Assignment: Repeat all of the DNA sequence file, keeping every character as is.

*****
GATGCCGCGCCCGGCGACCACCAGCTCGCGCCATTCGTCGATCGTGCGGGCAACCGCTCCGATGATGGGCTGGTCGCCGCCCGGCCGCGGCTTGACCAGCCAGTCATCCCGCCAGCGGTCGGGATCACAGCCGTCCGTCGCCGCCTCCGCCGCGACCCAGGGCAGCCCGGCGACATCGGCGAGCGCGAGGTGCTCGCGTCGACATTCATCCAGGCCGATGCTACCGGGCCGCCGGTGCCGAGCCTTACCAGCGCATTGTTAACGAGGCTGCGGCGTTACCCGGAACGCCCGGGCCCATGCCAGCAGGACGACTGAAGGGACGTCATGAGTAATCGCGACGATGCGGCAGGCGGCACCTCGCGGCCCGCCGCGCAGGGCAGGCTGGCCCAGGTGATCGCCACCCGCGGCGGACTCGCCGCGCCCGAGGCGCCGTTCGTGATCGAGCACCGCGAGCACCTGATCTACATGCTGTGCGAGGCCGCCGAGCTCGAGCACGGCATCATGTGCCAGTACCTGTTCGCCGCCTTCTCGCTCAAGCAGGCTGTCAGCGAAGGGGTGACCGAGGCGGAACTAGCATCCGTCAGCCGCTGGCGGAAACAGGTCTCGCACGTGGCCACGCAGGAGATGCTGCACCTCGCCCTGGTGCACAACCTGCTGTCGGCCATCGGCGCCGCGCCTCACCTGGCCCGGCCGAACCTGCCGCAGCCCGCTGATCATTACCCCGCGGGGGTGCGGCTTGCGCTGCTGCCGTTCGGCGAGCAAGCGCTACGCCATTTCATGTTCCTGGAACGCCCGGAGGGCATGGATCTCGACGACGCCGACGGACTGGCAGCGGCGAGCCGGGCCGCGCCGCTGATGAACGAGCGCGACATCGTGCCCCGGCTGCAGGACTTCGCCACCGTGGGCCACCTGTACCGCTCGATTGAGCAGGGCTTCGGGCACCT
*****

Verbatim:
GATGCCGCGCCCGGCGACCACCAGCTCGCGCCATTCGTCGATCGTGCGGGCAACCGCTCCGATGATGGGCTGGTCGCCGCCCGGCCGCGGCTTGACCAGCCAGTCATCCCGCCAGCGGTCGGGATCACAGCCGTCCGTCGCCGCCTCCGCCGCGACCCAGGGCAGCCCGGCGACATCGGCGAGCGCGAGGTGCTCGCGTCGACATTCATCCAGGCCGATGCTACCGGGCCGCCGGTGCCGAGCCTTACCAGCGCATTGTTAACGAGGCTGCGGCGTTACCCGGAACGCCCGGGCCCATGCCAGCAGGACGACTGAAGGGACGTCATGAGTAATCGCGACGATGCGGCAGGCGGCACCTCGCGGCCCGCCGCGCAGGGCAGGCTGGCCCAGGTGATCGCCACCCGCGGCGGACTCGCCGCGCCCGAGGCGCCGTTCGTGATCGAGCACCGCGAGCACCTGATCTACATGCTGTGCGAGGCCGCCGAGCTCGAGCACGGCATCATGTGCCAGTACCTGTTCGCCGCCTTCTCGCTCAAGCAGGCTGTCAGCGAAGGGGTGACCGAGGCGGAACTAGCATCCGTCAGCCGCTGGCGGAAACAGGTCTCGCACGTGGCCACGCAGGAGATGCTGCACCTCGCCCTGGTGCACAACCTGCTGTCGGCCATCGGCGCCGCGCCTCACCTGGCCCGGCCGAACCTGCCGCAGCCCGCTGATCATTACCCCGCGGGGGTGCGGCTTGCGCTGCTGCCGTTCGGCGAGCAAGCGCTACGCCATTTCATGTTCCTGGAACGCCCGGAGGGCATGGATCTCGACGACGCCGACGGACTGGCAGCGGCGAGCCGGGCCGCGCCGCTGATGAACGAGCGCGACATCGTGCCCCGGCTGCAGGACTTCGCCACCGTGGGCCACCTGTACCGCTCGATTGAGCAGGGCTTCGGGCACCT